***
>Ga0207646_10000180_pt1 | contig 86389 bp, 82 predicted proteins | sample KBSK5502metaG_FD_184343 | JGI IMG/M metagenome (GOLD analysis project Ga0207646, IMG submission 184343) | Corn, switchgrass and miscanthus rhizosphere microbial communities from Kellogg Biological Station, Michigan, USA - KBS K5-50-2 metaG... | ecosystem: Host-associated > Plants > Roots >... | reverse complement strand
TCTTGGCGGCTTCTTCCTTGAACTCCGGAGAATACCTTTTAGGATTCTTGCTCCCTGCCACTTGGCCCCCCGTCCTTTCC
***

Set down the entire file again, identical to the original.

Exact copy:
>Ga0207646_10000180_pt1 | contig 86389 bp, 82 predicted proteins | sample KBSK5502metaG_FD_184343 | JGI IMG/M metagenome (GOLD analysis project Ga0207646, IMG submission 184343) | Corn, switchgrass and miscanthus rhizosphere microbial communities from Kellogg Biological Station, Michigan, USA - KBS K5-50-2 metaG... | ecosystem: Host-associated > Plants > Roots >... | reverse complement strand
TCTTGGCGGCTTCTTCCTTGAACTCCGGAGAATACCTTTTAGGATTCTTGCTCCCTGCCACTTGGCCCCCCGTCCTTTCC